Onshore wind farms support barely 2,000 jobs in Scotland despite Alex Salmond’s claim they are a major source of employment, ministers have admitted.
Fergus Ewing, the SNP Energy Minister, published figures showing there are 2,235 posts “connected directly to onshore wind”, less than a fifth of the total for all forms of green power.
Mr Salmond last year told MSPs that 18,000 Scots were employed in renewable energy before downgrading that total to 11,000 by requesting the Scottish Parliament written record of proceedings be secretly changed.
The Conservatives last night said the new figure raises further questions about the SNP’s drive for a speedy expansion of wind farms across rural Scotland.
The First Minister has claimed his target of generating the equivalent of all Scotland’s electricity from renewable sources by 2020 would lead to the country’s re-industrialisation and thousands of jobs.
However, most of the target is expected to be met using thousands of onshore wind turbines as this is by far the most mature of the renewable technologies.
John Lamont, Scottish Tory Chief Whip, said: “The rhetoric from the Scottish Government over recent years has given the clear impression that wind farms are worth the visual sacrifice because they are such a major source of employment.
“Yet now we learn that far from the misleading 11,000 figure, which includes all renewable sources, there are only 2,000 employed thanks to wind farm developments. This is deliberate manipulation by the SNP – and they can’t even say where these jobs are.”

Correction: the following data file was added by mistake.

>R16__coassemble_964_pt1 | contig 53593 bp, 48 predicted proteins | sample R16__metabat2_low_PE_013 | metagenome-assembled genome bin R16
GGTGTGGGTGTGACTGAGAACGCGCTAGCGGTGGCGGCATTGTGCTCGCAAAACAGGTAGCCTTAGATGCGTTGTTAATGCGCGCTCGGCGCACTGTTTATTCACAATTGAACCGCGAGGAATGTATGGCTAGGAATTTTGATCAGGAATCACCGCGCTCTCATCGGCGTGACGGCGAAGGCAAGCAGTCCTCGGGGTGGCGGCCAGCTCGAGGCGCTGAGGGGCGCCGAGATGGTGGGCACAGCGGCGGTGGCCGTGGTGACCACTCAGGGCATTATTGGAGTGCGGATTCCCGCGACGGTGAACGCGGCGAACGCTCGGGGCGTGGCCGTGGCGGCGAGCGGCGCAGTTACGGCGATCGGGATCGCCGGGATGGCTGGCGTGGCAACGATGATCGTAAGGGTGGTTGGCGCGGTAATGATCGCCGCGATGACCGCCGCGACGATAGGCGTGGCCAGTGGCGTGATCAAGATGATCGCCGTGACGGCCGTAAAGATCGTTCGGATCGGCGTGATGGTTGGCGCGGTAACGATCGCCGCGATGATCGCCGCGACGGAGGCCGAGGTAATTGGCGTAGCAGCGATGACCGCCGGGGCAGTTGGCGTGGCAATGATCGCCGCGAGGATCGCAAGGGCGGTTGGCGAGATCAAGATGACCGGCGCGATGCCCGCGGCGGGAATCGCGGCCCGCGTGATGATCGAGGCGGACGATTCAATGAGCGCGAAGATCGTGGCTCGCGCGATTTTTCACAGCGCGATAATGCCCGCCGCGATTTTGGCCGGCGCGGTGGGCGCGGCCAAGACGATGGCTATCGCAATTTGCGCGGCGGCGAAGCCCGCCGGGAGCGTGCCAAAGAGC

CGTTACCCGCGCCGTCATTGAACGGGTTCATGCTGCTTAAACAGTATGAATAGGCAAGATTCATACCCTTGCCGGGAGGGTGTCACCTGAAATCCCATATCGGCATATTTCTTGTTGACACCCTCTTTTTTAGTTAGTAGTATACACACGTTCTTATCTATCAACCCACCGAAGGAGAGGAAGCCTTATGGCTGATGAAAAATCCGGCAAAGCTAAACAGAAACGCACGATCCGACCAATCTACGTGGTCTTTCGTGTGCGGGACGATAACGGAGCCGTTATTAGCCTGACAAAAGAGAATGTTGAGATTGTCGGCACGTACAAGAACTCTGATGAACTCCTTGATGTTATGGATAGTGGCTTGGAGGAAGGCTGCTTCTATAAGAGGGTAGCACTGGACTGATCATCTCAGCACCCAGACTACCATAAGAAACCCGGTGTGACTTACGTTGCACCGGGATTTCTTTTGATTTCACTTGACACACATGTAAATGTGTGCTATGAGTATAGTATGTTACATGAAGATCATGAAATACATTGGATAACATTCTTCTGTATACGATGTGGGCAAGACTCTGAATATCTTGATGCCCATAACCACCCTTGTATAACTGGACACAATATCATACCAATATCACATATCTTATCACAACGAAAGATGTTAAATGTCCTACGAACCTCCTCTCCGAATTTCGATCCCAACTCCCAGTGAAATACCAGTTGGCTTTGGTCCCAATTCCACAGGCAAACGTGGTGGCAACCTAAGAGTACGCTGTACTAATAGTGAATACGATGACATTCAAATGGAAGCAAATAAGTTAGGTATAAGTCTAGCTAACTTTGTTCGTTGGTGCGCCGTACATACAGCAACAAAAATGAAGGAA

Mr Lamont received the real jobs total after asking the Scottish Government how many people have jobs “directly connected to wind farm developments”.
Mr Ewing replied initially using an oft-quoted estimate by Scottish Renewables, the trade body representing wind farm companies, that there were 11,136 full-time posts in green energy in 2011/12.
However, he then admitted that only 18 per cent of these jobs were in onshore wind. But the minister added: “The success of the onshore wind industry has contributed towards the wider success of the renewable energy sector and, in particular, provided a rationale for major grid upgrade projects.”
The Scottish Government has claimed offshore wind alone will generate up to 28,000 jobs but critics have claimed the majority of posts will be filled by foreign turbine manufacturers and installation teams.
After realising he had wrongly stated there are 18,000 renewables jobs, Mr Salmond wrote to Holyrood’s administrators last year asking that they change his answer by altering the official report, a written minute of parliament’s proceedings.
However, he did not simultaneously follow Scottish Parliament guidance that he publicise the correction by telling the MSP whose question prompted his inaccurate answer and the opposition parties.
MSPs only discovered that the jobs total was incorrect and Mr Salmond’s subsequent attempt to alter Holyrood’s records after the error was highlighted by an anti-wind farm campaigner.
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